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Is Your Business A Good Investment?

Most entrepreneurs over-estimate their actual returns and under-estimate their required returns.

Is Your Business A Good Investment?

Many entrepreneurs assume that if they look after their business, then their business will automatically look after them. Sadly, that's rarely the case. Most business owners don't achieve the financial freedom and generational wealth that they dream about, because they conflate business metrics with investment metrics.

If you ask an entrepreneur how well their business is performing, they'll likely point to their turnover or net profit. However, a business can make a lot of money or be highly profitable without being a good investment.

For any investment to be considered "good", it has to generate actual returns that equal or exceed an investor's required returns. Unfortunately, many business owners don't understand either, so they're blissfully unaware of how they're being short-changed.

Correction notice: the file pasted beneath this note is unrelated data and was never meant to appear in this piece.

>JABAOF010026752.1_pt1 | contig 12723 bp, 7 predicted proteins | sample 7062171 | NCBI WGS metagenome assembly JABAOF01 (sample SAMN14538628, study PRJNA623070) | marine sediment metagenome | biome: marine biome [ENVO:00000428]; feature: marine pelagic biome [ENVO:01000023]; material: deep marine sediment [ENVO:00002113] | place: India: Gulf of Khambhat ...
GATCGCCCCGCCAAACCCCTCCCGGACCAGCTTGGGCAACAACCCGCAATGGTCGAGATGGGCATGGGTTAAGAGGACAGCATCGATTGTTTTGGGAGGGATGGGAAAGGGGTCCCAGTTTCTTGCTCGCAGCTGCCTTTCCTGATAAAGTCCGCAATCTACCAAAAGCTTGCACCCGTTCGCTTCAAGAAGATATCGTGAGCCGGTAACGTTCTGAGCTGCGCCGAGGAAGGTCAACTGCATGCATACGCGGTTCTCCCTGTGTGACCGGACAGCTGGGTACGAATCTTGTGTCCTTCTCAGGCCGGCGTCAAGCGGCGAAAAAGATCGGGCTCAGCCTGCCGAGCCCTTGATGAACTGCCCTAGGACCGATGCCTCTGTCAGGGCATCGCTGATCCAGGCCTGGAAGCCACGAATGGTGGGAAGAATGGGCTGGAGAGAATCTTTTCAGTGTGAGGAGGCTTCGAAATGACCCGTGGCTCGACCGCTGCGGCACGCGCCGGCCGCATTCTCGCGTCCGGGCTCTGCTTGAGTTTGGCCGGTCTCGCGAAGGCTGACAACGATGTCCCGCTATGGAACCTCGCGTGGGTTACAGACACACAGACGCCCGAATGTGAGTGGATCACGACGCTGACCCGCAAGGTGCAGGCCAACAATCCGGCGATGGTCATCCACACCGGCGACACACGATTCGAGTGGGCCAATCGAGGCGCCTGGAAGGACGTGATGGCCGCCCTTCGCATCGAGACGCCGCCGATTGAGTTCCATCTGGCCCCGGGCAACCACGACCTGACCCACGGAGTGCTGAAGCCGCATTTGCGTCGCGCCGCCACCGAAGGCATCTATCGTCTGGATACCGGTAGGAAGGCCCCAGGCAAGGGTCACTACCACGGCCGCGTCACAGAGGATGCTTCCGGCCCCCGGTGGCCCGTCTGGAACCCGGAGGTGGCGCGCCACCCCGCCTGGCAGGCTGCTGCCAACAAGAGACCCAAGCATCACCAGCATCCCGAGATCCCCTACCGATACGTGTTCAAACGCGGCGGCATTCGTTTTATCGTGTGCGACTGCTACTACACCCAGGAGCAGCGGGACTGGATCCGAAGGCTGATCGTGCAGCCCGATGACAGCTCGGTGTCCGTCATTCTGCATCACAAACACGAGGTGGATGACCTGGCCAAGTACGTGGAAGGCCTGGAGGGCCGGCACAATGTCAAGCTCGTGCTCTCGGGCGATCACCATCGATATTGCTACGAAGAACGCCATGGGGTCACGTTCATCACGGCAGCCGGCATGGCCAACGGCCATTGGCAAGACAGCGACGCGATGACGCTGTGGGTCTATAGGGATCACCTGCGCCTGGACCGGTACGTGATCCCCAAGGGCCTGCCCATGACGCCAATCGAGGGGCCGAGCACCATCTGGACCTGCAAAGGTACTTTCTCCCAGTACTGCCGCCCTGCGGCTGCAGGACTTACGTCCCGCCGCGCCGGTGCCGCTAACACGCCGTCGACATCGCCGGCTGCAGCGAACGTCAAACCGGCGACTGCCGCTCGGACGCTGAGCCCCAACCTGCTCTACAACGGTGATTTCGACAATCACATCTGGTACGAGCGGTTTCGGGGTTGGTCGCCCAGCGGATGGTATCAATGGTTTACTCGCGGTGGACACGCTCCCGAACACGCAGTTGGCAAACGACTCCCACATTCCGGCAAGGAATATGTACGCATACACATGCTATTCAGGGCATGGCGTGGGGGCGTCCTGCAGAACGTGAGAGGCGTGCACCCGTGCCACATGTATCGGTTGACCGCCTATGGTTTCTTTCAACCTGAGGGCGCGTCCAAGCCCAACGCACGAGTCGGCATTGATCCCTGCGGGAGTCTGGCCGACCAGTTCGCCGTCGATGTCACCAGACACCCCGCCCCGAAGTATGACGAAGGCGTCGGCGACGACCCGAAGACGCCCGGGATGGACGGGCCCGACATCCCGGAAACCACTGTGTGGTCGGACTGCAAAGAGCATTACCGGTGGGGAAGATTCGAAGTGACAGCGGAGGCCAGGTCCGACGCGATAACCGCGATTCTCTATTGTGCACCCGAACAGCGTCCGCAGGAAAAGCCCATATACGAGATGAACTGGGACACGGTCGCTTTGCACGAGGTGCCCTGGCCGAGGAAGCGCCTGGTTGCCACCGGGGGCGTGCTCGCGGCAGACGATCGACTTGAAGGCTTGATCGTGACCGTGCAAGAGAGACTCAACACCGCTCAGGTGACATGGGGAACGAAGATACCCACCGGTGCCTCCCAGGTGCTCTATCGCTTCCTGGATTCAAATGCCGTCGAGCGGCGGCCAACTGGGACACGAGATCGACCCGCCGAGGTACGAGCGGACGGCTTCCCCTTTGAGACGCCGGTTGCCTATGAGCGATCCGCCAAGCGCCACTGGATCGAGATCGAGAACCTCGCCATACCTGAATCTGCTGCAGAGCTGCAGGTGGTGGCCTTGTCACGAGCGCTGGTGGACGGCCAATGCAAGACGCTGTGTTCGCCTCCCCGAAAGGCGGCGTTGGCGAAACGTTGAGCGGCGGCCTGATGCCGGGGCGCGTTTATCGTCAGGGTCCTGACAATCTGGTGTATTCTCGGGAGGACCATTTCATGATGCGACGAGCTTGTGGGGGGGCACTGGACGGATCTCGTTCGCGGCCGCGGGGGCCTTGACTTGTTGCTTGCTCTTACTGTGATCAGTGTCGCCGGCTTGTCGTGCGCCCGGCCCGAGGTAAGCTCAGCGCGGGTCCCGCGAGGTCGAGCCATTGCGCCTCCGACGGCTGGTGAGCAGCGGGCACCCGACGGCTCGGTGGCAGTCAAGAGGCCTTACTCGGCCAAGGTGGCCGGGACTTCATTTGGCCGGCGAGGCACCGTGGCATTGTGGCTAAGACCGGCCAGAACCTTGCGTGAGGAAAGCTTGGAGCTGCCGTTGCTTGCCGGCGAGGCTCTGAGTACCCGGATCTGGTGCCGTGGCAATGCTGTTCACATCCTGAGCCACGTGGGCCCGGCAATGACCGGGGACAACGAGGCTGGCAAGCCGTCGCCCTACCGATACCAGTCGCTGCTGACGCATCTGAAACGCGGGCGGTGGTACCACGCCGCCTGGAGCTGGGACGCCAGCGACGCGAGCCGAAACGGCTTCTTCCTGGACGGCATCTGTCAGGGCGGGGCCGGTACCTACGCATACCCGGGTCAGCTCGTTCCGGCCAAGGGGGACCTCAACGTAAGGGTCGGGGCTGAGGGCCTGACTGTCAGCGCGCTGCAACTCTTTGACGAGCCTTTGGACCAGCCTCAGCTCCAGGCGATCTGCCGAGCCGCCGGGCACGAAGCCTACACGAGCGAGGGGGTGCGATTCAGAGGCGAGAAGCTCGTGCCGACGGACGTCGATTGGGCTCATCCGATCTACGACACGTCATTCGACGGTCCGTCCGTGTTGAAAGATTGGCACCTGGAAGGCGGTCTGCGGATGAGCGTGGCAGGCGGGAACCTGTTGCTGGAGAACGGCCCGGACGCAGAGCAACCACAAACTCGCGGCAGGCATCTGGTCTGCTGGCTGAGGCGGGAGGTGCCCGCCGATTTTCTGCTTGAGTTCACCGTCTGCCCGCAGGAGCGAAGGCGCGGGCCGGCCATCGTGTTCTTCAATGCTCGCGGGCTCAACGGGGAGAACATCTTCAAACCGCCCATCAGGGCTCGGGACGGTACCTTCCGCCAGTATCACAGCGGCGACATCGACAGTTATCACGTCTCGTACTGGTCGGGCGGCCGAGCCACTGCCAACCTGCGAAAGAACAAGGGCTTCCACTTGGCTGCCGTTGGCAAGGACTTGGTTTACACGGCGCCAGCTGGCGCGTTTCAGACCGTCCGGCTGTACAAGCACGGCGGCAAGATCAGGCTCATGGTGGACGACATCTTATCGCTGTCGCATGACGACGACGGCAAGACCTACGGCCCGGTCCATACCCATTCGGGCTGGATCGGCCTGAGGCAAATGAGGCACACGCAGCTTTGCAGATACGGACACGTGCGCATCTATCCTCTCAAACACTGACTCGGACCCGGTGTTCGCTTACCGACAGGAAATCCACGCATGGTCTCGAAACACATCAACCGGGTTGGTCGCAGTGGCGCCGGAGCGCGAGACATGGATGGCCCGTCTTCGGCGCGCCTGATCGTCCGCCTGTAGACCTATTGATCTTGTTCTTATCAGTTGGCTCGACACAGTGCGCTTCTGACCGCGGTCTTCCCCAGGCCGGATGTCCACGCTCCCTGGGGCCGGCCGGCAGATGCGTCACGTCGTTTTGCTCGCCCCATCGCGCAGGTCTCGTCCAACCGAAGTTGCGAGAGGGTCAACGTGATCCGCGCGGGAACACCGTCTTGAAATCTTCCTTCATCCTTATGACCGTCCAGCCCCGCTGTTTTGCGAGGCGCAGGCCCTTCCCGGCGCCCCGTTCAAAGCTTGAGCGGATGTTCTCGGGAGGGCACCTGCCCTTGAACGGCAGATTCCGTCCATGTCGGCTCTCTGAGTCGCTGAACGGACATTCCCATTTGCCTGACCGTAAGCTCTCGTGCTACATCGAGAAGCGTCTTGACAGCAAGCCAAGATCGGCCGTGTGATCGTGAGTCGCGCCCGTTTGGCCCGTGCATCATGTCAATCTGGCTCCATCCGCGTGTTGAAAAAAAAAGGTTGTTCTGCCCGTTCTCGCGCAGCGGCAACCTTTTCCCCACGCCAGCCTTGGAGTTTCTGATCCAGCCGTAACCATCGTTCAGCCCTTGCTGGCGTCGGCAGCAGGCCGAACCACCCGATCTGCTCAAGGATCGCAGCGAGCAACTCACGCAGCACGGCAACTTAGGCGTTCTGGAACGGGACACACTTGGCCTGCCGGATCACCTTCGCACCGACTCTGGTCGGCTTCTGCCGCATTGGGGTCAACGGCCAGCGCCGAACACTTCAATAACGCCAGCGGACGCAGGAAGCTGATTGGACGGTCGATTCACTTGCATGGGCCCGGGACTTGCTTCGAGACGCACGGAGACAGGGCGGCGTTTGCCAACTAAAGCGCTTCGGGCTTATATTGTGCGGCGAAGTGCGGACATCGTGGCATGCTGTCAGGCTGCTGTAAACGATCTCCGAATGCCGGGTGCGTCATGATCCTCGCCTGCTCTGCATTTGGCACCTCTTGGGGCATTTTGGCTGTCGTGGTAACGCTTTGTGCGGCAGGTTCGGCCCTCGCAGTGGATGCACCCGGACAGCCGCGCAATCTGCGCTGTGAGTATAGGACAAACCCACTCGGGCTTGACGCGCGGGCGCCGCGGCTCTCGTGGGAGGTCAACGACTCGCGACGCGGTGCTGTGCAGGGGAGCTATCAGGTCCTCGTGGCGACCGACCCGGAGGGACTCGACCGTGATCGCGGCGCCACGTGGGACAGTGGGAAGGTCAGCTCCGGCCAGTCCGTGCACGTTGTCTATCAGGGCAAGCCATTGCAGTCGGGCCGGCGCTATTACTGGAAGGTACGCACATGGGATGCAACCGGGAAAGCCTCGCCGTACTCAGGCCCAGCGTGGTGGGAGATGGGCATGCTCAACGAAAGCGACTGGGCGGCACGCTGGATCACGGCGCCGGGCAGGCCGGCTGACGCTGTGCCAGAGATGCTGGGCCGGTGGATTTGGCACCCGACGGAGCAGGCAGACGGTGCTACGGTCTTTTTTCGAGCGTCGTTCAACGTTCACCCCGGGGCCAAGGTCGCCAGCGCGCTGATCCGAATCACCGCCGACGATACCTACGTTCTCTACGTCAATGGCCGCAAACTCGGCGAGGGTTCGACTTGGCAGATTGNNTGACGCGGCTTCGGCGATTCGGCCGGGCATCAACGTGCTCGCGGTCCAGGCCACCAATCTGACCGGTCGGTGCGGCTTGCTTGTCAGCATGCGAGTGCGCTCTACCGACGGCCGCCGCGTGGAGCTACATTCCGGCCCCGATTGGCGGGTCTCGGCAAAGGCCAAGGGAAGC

Actual returns are your ownership earnings divided by the capital that you've personally invested.

Note that your ownership earnings don't include your employee earnings, so they're basically your total compensation less a fair market-related salary. And your invested capital isn't just the money that you've put into your business, it's also the money that you've kept in your business (i.e. retained earnings).

Required returns are determined by an investment's risk profile.

For example, we don't expect double digit interest rates from a savings account because depositing money with a bank is a very low risk investment. Listed companies and immovable property are riskier investments, so we require proportionally higher rates of return.

A small business, by comparison, is one of the riskiest assets that you can trust with your hard-earned cash. Many fail, often within the first few years. Therefore, the required rate of return for a SME is usually at least 30%, and often 40% or higher.

The net consequence is that many business owners are subject to a double whammy:

1. They over-estimate their actual returns (often because they don't factor retained earnings into their invested capital, or mix employee and ownership earnings).

2. They under-estimate their required returns (often because they're emotionally invested and have an inflated sense of control over their future).